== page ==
Virtualize: If possible, there's very few reasons why a person or a company buying a server today shouldn't think about virtualizing their workloads. It can be very simple and quick to do, and has almost no difference in performance from running everything on the physical hardware. The benefits, though, are tremendous. Virtualizing allows you to abstract your critical server roles from the underlying hardware. This means if you need you can move that virtual machine to a completely different set of hardware, turn it on, and it should start up and run just like before. In disaster recovery situations, this is huge. It also allows you to compartmentalize your needs for better management or efficiency. For example, instead of having to create a single server and host all of your file sharing, your email system, run and store shared application data like QuickBooks, or perhaps security camera system, you can set up separate virtual machines for running separate roles. This way if you need to make changes to one service or piece of software, you can take it offline without also taking everything in your network offline.

    Hardware: You probably don't need a whole lot for a small office, but again it is hard to tell without having a much better understanding of your specific network, needs, and expectations. Stick with at least a quad-core processor. If you want additional headroom for light loads you can definitely use hyperthreading, but if you really need some room to grow, then I'd suggest looking into at least a single socket LGA2011 server platform which can accommodate six-core, eight-core, or even greater processors plus a lot more RAM. RAID is good for storage to keep uptime in the event of a single hard drive failure, but RAID is not backup. Never think that RAID will get you buy in the event you need to recover data. Always have a separate backup, even if it is just sticking an external USB hard drive on there and setting up Windows Server Backup or some other free utility to do your backup system for you to the external drive.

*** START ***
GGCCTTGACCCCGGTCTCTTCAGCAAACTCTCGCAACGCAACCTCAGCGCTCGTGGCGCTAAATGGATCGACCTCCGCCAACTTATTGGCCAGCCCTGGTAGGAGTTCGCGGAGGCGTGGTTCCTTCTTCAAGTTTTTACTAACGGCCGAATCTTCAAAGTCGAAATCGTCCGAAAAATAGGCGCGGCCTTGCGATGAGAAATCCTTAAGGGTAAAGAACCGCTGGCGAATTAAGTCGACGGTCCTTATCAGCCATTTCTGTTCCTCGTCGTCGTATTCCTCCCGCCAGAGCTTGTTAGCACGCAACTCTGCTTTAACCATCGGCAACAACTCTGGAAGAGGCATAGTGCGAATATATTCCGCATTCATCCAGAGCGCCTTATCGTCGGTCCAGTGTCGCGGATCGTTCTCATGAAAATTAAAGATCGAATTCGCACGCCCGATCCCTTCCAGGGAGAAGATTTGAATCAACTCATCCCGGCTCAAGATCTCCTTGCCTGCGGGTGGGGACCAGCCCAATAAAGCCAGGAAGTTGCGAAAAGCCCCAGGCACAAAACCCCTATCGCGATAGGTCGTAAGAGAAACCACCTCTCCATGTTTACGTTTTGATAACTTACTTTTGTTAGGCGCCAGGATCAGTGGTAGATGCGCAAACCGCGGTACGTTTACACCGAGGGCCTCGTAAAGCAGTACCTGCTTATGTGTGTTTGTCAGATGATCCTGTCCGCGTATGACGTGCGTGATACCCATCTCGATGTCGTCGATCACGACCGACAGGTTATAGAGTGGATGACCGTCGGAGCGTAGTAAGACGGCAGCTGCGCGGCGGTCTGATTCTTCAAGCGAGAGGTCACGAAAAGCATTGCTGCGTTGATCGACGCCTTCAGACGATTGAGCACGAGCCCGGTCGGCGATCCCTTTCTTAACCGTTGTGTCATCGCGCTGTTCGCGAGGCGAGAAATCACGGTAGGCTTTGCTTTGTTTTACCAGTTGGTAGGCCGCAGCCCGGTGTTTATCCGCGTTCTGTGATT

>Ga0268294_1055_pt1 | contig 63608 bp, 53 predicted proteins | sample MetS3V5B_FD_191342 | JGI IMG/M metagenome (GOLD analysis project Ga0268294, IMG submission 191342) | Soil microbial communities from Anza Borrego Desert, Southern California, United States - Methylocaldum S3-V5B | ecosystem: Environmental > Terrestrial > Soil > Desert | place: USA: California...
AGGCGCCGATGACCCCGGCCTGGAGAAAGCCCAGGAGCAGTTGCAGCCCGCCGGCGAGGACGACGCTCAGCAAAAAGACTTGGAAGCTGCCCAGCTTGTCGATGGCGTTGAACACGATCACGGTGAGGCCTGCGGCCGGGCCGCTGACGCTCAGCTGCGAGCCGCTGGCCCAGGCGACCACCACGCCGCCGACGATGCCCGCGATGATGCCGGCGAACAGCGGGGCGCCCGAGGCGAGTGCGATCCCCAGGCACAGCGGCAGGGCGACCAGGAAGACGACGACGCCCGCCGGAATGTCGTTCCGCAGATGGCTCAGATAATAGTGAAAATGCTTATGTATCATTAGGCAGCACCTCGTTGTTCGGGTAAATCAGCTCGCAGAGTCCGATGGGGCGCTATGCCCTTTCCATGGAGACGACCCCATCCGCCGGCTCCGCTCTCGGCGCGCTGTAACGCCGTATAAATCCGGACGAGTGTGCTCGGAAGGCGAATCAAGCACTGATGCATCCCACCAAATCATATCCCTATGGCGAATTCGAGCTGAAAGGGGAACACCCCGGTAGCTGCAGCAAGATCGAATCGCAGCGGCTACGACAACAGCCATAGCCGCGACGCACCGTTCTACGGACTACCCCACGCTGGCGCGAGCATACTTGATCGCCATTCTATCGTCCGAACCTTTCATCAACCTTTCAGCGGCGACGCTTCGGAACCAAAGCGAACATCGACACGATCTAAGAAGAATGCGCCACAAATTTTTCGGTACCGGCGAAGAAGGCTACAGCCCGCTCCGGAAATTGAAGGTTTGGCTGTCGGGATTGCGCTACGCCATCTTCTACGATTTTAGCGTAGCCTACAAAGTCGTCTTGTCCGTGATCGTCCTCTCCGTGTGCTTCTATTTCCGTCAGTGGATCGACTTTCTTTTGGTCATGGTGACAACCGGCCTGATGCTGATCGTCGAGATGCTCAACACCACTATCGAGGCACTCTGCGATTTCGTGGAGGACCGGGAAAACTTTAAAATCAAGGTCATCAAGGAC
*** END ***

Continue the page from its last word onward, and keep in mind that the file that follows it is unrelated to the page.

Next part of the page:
Don't neglect your network infrastructure! If you are doing a lot of file transfers between computers, even just a few computers, but have a very limited or weak network switching capability or lots of problems with how it is configured/connected, then having the most powerful and insanely costly server available is not going to fix your issues. Installing a gigabit network for most small offices is very cheap anymore, so make sure everything is in place within your network to support at least gigabit otherwise improved speed on your server may not make much difference.
  4. Basically, I agree with choucove. Hardware doesn't need to be really expensive, but I don't think there will really be a problem with choosing consumer hardware.
    What I agree the most with him about, though, is that hardware is important, but the network setup is also really important. The configuration and maintenance, and the way things are run, everything is very important. Therefore, it would help us give better feedback if we knew a bit more about your network.
    Waht kind of workload do you usually handle? What kind of PC is conencted? How much speed do you need? How tragic would it be to have a few hours of downtime? How do you manage the back-up system?

    Everything you can think of will be very helpful to better understand your needs and help you.